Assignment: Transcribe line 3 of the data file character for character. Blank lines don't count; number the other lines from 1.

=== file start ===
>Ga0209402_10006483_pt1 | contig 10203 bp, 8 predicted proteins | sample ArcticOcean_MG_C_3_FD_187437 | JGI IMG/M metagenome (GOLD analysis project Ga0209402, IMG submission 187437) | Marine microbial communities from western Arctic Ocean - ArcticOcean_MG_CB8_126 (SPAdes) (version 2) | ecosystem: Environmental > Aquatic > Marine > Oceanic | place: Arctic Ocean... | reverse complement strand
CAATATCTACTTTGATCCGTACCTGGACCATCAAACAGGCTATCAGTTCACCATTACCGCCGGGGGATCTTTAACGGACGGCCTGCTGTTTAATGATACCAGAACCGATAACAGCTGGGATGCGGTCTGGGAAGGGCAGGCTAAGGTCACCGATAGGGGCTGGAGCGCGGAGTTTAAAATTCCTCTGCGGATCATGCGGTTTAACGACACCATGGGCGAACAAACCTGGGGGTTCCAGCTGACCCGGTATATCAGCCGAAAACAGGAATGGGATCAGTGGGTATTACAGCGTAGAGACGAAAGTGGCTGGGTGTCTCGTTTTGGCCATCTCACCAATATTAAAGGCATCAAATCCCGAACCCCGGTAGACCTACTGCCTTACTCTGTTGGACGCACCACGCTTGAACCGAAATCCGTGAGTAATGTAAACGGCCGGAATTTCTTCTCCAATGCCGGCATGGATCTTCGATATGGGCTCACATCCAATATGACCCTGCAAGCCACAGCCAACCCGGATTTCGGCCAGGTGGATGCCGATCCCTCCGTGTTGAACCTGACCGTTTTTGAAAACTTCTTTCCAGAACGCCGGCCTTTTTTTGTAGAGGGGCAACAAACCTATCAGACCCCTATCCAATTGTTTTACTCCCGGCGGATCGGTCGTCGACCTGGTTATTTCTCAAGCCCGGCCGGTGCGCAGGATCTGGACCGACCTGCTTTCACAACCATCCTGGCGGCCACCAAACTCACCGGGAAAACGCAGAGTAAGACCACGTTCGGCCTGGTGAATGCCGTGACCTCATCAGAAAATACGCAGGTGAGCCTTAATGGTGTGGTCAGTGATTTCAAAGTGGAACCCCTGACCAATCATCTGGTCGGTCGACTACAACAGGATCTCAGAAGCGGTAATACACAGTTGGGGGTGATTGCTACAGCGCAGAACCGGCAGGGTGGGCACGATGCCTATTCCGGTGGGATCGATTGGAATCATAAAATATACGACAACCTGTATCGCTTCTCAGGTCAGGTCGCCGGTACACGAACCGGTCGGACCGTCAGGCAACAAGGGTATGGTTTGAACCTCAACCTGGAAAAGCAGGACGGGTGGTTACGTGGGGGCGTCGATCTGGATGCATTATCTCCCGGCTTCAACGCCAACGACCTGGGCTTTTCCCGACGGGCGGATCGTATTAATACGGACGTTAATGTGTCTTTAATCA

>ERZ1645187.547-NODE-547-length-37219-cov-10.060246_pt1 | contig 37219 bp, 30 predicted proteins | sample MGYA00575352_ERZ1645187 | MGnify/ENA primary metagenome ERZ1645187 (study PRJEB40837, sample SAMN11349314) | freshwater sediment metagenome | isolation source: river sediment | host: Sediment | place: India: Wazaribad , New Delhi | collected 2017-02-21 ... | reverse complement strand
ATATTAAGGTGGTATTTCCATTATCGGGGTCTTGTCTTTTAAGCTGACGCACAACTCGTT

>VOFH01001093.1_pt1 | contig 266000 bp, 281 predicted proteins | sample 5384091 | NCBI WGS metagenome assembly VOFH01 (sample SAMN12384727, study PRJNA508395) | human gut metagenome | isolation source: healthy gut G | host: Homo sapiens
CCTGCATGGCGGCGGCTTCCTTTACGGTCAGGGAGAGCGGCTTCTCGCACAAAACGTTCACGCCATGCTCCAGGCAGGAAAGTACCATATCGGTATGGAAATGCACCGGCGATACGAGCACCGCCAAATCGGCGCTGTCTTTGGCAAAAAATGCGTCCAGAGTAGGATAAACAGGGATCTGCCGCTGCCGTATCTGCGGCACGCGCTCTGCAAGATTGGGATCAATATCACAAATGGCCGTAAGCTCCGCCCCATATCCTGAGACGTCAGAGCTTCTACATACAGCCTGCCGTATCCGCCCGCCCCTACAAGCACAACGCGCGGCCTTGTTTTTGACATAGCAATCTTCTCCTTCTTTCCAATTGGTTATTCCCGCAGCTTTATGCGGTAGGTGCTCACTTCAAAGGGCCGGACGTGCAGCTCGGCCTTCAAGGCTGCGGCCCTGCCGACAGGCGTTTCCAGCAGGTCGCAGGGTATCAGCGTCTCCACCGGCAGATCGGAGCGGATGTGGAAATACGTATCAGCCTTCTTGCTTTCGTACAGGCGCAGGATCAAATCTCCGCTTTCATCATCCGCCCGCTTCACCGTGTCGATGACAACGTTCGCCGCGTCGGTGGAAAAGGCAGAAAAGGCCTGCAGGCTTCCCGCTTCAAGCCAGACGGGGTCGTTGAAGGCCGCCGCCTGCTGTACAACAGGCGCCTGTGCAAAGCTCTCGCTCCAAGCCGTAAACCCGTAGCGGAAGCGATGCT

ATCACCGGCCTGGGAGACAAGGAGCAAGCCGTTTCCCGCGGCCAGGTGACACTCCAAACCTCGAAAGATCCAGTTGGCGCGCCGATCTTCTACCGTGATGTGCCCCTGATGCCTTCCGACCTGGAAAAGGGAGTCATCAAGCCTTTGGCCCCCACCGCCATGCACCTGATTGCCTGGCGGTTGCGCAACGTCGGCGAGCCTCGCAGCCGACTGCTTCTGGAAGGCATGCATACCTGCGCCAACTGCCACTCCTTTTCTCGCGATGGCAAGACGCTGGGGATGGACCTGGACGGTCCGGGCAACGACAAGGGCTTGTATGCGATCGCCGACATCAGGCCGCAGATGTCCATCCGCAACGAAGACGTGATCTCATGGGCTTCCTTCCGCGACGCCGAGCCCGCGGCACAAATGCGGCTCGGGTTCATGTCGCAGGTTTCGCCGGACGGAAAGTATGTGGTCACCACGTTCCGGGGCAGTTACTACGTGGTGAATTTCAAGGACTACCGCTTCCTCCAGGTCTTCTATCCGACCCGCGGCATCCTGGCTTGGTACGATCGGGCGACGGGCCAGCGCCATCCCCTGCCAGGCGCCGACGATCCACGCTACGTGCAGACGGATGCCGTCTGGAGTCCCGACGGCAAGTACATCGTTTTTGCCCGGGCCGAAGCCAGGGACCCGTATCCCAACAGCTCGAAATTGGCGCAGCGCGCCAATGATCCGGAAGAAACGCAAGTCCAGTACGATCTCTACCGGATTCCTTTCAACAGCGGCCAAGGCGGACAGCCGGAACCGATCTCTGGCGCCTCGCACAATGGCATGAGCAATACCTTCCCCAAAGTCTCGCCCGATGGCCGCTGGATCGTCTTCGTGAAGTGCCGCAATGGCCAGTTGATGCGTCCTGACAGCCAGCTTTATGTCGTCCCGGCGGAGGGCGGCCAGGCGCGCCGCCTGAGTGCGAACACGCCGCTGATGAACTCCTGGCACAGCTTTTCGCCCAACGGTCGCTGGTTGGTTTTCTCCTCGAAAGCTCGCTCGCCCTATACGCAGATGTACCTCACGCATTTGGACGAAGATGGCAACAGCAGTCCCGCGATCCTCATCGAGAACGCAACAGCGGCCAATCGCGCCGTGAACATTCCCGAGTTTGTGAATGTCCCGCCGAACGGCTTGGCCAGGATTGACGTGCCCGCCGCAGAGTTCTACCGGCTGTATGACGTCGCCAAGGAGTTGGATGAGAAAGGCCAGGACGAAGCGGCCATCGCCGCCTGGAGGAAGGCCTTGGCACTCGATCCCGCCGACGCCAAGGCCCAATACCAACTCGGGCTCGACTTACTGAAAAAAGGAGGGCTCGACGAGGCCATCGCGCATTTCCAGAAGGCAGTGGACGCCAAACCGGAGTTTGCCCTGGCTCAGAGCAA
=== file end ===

>ERZ1645187.547-NODE-547-length-37219-cov-10.060246_pt1 | contig 37219 bp, 30 predicted proteins | sample MGYA00575352_ERZ1645187 | MGnify/ENA primary metagenome ERZ1645187 (study PRJEB40837, sample SAMN11349314) | freshwater sediment metagenome | isolation source: river sediment | host: Sediment | place: India: Wazaribad , New Delhi | collected 2017-02-21 ... | reverse complement strand